Microsoft’s pressure-sensitive software keyboard is ripe for dual-screen laptops
Microsoft’s work on a new pressure-sensing on-screen keyboard virtual keyboard could make it easier to type on a new crop of laptops emerging this year with dual screens. Intel is working with partners Asus and Lenovo to bring its Tiger Rapids concept prototype to consumers — it’s essentially a laptop that replaces the bottom keyboard portion with a secondary touchscreen. While the second screen adds more versatility for users to view, create, and interact with content, typing on a glass surface will be a challenge, and now Microsoft has a solution.
According to a patent application that was filed on January 9, 2017, with the United States Patent and Trademark Office and published just this Thursday, Microsoft wants to add support for pressure and gestures to the virtual keyboard to make typing faster.
“Virtual keys are often smaller and tightly packed and the mechanics of typing may differ from the mechanics of typing on a physical keyboard,” Microsoft said of the challenges of typing on glass. “Due to limited space, some key may be overlooked with multiple permutations of a character, multiple user steps or interactions may be needed to specify a permutation of a symbol associated with a virtual key. Generally virtual keyboards are less efficient to use due to obvious differences between physical keyboards and virtual keyboards.”
Image from Microsoft’s USPTO patent filing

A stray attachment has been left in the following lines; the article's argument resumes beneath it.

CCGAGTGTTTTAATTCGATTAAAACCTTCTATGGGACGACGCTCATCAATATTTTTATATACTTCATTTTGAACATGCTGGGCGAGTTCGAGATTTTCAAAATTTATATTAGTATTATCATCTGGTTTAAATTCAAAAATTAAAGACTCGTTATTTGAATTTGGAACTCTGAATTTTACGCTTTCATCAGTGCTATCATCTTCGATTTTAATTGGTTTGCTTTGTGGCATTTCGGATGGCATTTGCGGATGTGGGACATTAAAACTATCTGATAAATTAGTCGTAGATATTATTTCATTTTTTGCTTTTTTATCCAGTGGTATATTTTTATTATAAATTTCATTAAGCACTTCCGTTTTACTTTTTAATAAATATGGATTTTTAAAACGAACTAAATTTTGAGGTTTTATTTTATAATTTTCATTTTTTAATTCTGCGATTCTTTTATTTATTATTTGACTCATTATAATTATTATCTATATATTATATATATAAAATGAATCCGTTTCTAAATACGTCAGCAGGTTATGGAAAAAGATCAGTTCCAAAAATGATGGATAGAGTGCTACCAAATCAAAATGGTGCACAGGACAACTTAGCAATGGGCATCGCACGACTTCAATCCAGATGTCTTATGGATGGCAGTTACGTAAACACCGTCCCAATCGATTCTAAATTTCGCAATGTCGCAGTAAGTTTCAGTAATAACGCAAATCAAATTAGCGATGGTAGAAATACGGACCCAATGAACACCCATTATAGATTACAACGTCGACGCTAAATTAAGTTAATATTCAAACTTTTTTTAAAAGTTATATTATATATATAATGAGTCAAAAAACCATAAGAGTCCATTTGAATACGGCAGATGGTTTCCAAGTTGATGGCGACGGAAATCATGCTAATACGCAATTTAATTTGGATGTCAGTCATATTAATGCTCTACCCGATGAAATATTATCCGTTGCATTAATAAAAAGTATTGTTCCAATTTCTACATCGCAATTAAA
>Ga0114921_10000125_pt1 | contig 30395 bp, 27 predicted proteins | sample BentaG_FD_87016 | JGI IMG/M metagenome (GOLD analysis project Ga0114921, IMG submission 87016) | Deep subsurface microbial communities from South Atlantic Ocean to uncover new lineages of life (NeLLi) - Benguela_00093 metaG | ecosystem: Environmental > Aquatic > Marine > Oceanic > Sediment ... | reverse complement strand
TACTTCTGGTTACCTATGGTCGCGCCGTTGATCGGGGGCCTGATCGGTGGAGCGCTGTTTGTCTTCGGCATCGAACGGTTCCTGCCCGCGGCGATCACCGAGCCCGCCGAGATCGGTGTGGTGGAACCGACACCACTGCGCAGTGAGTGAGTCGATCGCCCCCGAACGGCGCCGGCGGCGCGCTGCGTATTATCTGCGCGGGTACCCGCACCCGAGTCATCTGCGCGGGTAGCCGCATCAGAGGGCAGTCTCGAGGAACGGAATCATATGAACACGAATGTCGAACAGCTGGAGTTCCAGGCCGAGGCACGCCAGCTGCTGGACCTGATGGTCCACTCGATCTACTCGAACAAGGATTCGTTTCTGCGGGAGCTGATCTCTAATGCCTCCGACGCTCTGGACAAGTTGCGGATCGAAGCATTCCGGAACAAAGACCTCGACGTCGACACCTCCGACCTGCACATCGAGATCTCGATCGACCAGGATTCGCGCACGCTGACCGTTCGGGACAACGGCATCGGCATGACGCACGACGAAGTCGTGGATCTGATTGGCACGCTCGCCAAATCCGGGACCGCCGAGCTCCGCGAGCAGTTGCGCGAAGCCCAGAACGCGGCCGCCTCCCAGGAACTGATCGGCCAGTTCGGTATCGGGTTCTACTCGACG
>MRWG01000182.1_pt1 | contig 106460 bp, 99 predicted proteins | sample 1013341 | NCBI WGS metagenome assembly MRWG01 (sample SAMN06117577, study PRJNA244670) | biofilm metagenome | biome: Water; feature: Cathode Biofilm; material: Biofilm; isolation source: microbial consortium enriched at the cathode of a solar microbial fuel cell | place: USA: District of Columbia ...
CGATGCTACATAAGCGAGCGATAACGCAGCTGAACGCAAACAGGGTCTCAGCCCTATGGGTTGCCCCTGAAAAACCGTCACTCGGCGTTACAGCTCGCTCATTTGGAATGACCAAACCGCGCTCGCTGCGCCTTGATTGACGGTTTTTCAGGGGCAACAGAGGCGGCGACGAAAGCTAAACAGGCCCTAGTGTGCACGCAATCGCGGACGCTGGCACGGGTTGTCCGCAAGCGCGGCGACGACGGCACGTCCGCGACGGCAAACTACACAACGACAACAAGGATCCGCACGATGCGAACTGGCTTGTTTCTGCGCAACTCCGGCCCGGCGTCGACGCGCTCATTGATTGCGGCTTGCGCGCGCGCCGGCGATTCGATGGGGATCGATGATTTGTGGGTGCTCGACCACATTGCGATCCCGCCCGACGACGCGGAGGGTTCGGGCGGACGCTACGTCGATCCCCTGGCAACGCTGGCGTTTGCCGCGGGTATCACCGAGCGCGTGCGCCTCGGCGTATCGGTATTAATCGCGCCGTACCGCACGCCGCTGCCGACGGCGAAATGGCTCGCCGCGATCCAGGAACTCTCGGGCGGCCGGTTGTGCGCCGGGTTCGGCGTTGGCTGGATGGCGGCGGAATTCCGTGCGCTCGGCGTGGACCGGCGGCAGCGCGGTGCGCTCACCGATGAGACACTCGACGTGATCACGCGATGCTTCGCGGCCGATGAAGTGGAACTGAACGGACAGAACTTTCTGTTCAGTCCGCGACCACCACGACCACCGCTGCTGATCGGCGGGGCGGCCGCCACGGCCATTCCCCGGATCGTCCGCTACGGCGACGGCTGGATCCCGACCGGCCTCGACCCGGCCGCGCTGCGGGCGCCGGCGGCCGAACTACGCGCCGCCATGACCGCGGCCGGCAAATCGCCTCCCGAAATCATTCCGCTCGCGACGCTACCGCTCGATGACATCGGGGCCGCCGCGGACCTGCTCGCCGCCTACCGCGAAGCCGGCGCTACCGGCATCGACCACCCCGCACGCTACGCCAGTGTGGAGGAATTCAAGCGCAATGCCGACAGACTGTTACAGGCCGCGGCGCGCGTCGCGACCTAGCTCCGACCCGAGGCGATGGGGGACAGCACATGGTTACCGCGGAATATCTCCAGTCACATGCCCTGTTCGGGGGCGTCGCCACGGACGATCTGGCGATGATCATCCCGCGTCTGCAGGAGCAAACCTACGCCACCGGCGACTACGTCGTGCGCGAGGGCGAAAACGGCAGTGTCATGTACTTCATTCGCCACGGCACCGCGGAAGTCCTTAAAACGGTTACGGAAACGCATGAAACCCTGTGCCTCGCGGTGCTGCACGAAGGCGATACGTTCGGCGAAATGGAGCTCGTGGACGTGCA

So, in addition to being able to recognize that a key has been activated by touch, Microsoft’s innovation also calls for software to recognize if the pressure is hard enough to activate additional commands. For example, touch the key lightly and swipe to the right, and the keyboard will recognize that you’re typing a lowercase letter. Press down hard and swipe firmly to the left, and you can trigger a capitalized word. On virtual keyboards where multiple symbols are packed onto a single key, the swiping gestures can make it easier to use symbols and characters without requiring users to activate the function or alternate character key.
“By using pressure measures for symbol selection, it is possible for a touch input to control which symbol permutation (of a virtual key selected by the touch input) is selected without having to display additional graphics or user interface elements and without requiring possibly slow and elaborate interactions by the user to specify permutations of a virtual key’s symbol,” Microsoft said. Additionally, you can also map multiple key combinations using pressure sensitivity. Microsoft details that for the copy-and-paste functions, you can map it to the “c” key for cut and “p” key for paste. “When one of those virtual keys is selected with an appropriate pressure feature, the function mapped to the virtual key is invoked,” the patent application detailed.
For certain applications, the keyboard can also display additional graphics when a key is pressed to call on additional symbols or functions, Microsoft said, such as a radial menu or a pop-up palette of user-selectable permutation symbols.
While these innovations may be new to the desktop — and convertible laptops and tablets — they already exist in some similar form today on mobile devices. SwiftKey — which Microsoft acquired — creates a software keyboard for mobile platforms that makes it easy to enter alternate keys and symbols on a touchscreen by using a more primitive pressure-sensitive approach similar to the one Microsoft described in its patent filing. Microsoft is also bringing SwiftKey‘s swiping keyboard to Windows 10.
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